T Urnfield culture first emerged in c.1300 bc in eastern Europe. During the 12th century BC. it spread into what is now Italy and northern Europe. By 850 BC, it had been adopted by Celtic tribes throughout Europe. In the Atlantic regions, however, the burial tradition remained.
Urnfield culture This Late Bronze Age urn (c. 1250-850 bc) was found at the Celtic oppidum of Mont Lassois, north-east France. The geometric pattern is typical of the period.
The increase in the numbers and variety of bronze objects that characterised the Undtice culture, in what is now the Czech Republic, soon spread to adjoining regions (including Silesia in Poland) and thence to other parts of Europe. Even those regions, such as Scandinavia, that lacked raw materials became involved in metallurgy by trading metals for amber and fur. Other economic factors also began to influence European scxriety at this time. Wcx)lly sheep, for example, were intrcxluced, which could be sheared annually to produce large amounts of valuable fibres for clothing. Pastoral farming, especially cattle rearing, became more widespread in western Europe, and horses spread to the Atlantic coast region. The horse, probably domesticated, is also found in Beaker levels at Newgrange, County Meath, Ireland. The most energetic and innovative area at this time was Carpathia in eastern Europe, where two-piece moulds with clay cores were used to make shaft-hole axes, and an advanced form of prestige weaponry - the chariot - was introduced from farther east.
These factors further encouraged the development of warrior elites who, by accumulating and controlling wealth in the form of metals, livestock and woollen cloth (and employing skilled workers such as smiths and weavers), were able to establish themselves in a socially dominant position. In the early centuries of the 2nd millennium bc, fortified hilltops became an increasingly common feature of the European landscape, and many rich warrior graves attest to the wealth and ostentation of the new elites.
Trade in metals
Another result of these economic developments was an explosion in the volume and complexity of metal trade, mainly in copper, tin and bronze. Traditional trade routes developed into a series of regional trading networks that stretched right across Europe. The elite centres traded and exchanged raw materials and finished goods, both locally and over long distances. The commodities traded were not restricted to metals. For instance, amber from the Baltic coast was available at this time both in Britain and Ireland to the west, and in Greece further east. Trade in fur was also significant.
The trade routes themsehes generally followed water - either by sea (following coasts and crossing to islands), or along Europe's great rivers such as the Danube and Rhine, natural highways to be travelled by boat or followed on foot. In the south-east, the trade network centred on Greece and under the control of the Mycenaeans, was in direct contact with the civilisations of the eastern Mediterranean, and therefore its historv is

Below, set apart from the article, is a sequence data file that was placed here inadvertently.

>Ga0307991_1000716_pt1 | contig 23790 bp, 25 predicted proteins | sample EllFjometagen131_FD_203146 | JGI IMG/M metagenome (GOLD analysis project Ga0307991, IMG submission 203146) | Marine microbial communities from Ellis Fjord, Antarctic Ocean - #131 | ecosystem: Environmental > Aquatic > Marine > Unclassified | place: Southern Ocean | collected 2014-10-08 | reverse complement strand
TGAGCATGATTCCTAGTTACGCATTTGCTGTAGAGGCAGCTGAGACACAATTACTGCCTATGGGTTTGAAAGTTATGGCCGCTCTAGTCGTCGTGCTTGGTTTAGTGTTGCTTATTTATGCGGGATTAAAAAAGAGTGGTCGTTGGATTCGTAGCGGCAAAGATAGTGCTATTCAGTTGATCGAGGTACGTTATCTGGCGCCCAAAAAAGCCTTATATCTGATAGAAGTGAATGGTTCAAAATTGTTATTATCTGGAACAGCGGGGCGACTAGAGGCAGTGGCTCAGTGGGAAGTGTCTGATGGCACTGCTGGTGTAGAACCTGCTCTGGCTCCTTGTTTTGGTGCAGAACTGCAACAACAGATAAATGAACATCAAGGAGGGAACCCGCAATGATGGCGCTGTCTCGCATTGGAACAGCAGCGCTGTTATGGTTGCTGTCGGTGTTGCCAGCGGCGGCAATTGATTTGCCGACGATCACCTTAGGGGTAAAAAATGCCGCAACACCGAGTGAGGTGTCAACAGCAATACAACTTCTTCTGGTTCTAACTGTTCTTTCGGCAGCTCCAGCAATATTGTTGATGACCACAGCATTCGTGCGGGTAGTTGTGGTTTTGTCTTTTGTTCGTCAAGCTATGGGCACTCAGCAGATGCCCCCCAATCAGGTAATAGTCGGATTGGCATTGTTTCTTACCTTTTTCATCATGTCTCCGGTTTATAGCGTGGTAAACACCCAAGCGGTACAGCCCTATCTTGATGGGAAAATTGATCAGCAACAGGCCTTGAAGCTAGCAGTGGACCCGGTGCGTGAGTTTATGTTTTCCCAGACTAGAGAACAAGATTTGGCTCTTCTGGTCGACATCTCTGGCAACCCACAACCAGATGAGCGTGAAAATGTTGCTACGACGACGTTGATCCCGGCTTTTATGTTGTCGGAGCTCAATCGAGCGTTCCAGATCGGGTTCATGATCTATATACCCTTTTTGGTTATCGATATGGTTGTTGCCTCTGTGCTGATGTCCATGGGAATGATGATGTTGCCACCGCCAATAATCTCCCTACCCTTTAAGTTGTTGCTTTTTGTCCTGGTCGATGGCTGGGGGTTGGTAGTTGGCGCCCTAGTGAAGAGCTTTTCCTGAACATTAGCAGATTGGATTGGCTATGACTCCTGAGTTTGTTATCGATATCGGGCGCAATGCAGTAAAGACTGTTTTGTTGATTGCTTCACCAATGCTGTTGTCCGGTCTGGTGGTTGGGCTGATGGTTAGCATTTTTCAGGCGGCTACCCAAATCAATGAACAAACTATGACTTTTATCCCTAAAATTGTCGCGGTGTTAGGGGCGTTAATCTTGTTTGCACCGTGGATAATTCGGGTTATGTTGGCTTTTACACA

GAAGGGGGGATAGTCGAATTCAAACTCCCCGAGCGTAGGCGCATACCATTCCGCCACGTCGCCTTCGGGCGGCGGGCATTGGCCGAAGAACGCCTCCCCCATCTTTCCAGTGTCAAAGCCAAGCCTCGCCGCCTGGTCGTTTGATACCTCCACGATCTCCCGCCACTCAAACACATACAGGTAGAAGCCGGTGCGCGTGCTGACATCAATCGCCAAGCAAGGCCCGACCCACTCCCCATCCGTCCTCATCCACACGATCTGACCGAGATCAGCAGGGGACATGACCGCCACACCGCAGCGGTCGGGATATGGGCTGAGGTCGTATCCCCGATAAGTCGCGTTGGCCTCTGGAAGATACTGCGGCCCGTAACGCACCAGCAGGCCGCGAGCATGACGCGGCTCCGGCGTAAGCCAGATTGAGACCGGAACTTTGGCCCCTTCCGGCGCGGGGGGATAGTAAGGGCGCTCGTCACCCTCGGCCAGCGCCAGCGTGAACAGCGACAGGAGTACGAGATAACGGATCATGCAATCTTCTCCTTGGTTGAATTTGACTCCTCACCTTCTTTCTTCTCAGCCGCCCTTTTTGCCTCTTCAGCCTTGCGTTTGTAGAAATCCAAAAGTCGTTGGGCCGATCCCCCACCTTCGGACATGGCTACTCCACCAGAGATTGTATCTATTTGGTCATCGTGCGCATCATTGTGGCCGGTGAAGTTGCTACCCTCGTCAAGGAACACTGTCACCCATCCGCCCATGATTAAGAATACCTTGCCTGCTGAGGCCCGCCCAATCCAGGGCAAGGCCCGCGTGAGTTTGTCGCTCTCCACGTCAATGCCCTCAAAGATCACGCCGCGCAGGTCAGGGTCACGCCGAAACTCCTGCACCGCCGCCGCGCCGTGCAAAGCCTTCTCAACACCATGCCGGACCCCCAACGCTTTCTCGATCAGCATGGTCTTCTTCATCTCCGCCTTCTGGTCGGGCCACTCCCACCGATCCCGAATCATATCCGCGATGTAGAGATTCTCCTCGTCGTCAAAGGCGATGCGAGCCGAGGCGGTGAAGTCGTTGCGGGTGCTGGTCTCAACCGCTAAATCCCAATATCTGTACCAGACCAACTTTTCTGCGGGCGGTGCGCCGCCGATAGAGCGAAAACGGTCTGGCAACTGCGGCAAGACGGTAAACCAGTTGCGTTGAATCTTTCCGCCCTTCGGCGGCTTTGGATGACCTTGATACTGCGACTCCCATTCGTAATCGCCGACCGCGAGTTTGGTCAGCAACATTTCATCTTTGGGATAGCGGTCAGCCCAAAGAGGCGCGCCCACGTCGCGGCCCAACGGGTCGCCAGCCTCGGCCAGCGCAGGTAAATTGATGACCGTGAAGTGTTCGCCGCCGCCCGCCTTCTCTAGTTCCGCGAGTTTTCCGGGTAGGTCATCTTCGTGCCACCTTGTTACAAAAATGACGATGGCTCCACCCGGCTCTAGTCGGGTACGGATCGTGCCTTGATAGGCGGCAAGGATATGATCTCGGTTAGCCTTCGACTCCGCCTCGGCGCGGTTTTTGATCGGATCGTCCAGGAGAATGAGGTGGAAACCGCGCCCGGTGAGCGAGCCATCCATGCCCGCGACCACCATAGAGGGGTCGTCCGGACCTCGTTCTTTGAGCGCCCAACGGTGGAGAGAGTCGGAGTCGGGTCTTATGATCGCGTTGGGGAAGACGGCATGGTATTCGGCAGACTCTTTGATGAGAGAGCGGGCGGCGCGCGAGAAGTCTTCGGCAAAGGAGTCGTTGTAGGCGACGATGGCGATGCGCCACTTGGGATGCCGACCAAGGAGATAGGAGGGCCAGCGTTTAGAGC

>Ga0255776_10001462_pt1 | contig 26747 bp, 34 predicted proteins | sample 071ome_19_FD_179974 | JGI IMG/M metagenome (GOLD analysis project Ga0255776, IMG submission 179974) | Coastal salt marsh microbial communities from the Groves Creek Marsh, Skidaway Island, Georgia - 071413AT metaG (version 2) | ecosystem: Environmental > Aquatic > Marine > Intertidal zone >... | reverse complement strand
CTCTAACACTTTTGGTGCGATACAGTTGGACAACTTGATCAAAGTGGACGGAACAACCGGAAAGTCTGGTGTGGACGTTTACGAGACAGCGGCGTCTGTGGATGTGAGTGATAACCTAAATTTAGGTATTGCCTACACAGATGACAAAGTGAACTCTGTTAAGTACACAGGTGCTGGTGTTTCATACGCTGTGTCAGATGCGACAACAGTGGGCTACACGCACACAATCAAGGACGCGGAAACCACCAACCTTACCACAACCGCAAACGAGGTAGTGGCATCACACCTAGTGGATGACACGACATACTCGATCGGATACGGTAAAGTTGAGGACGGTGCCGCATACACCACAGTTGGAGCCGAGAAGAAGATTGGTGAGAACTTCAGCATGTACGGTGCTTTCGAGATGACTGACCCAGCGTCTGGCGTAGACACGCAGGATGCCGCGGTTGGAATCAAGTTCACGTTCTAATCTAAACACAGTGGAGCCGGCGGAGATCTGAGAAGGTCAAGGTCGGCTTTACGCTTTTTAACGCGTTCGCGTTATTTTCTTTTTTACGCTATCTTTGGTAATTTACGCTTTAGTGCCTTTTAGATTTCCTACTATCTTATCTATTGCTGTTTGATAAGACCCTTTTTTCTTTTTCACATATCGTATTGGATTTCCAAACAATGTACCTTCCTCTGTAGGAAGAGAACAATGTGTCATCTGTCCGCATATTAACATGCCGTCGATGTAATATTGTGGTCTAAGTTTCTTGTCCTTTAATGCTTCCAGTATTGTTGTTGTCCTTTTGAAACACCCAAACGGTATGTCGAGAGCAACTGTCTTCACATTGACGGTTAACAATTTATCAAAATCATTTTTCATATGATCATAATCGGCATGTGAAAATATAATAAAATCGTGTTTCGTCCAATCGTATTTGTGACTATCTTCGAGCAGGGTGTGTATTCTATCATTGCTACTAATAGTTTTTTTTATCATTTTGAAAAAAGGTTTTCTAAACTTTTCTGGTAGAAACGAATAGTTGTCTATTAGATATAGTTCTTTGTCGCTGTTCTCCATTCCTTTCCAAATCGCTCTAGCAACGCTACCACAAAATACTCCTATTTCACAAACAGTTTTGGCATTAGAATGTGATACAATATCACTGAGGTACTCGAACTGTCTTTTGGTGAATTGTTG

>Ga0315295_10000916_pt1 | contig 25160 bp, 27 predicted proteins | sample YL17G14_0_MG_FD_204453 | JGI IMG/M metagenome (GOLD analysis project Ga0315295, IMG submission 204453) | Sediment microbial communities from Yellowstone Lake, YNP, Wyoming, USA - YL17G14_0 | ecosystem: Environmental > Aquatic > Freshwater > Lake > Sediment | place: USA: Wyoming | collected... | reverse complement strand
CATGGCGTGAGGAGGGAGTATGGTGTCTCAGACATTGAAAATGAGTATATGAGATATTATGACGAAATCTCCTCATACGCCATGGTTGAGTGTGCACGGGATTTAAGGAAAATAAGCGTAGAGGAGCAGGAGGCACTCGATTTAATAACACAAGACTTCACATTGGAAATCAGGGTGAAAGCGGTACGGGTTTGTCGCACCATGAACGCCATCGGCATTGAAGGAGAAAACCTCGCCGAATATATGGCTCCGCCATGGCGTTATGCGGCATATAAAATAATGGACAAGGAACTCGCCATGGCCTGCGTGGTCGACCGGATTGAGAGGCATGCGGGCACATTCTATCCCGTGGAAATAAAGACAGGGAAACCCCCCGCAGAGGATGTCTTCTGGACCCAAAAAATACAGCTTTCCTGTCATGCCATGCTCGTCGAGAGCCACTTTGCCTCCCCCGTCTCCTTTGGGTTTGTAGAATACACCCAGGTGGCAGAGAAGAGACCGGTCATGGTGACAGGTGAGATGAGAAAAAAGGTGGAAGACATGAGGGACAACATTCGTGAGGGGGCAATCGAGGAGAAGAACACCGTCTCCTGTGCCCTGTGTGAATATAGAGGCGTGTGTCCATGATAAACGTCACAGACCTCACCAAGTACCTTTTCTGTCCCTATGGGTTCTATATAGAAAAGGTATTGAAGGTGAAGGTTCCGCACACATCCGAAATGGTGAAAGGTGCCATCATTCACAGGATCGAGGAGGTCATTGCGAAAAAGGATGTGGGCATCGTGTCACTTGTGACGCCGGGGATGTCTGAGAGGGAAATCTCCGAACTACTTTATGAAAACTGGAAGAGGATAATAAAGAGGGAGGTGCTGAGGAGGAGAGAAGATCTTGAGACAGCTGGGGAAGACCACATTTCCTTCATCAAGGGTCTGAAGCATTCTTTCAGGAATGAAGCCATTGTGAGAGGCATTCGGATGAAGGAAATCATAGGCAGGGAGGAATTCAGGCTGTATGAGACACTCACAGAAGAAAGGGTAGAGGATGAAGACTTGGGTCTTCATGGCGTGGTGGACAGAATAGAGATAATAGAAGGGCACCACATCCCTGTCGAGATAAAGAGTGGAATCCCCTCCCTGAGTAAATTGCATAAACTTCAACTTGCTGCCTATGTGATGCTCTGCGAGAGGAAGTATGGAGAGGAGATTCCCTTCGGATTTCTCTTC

Well dcxnimented. The other European trade networks were excluded from direct contact with Mycenae, and consequently have no clear identification with a named group. At best, we can say that the trade network in the extreme west of the Mediterranean was centred on El Argar in south-east Spain, or that the ranchers of the Wessex culture in southern England were part of the Atlantic trade network.
Although they cannot be ethnically identified like the Mycenaeans, the peoples of other regional networks certainly fostered the development of regional styles of manufacture and decoration. Some of these styles, both technical and 'artistic', entered the trade network and became adapted, altered and dispersed. Although 'civilian' artefacts such as jewellery are present, the archaeological record of the Middle Bronze Age has a strong 'military' bias.
About 1300 BC, at the beginning of the Late Bronze Age, a social revolution known as the Urnfield phenomenon began to transform Europe. In the course of the next 500 years, a remarkably unified culture was progressively established over much of central and western Europe. Emerging initially in western Carpathia, the phenomenon spread first, not to adjacent territory, but to the hubs of the nearby trading networks.
The distinguishing feature of the transformed societies, is a change in 'funeral' practice. From a tradition of inhumation (burial), or other means of disposing of the dead - for long periods in Britain, for example, there is no readily detectable archaeological record for the practice of burial - there was a shift to cremation, with the ashes of the deceased placed in p>ottery 'urns' that were buried in large cemeteries (umfields). This change, generally interpreted as evidence of a revolution in belief systems, was by no means complete and most umfields contain a mixture of inhumation and cremation. The significance of these differences is a matter for fierce debate and issues of ethnicity and migration remain unresolved, although it seems generally agreed that, in eastern Europe at least, the early Urnfield period was marked by major social upheaval involving significant population movements.
T This bronze cuirass from St-Germain-du-Plain, east FrarKe, dates from the Late Bronze Age (c. 1250-850 BC). About 50 cm (20 in) high, it was crafted from an embossed bronze sheet.
ЎЎ During the Middle Bronze Age, trade routes used by the Mycenaeans expanded further west to mainland Italy. In central Europe, the River Danube opened up trade routes to the north and west.
Urnfield culture 1350 to 1250 BC
I 1 Urnfield culture 1250 to 1000 BC
I I Urnfield culture 1000 to C.850BC
I I Allontic culture c900 BC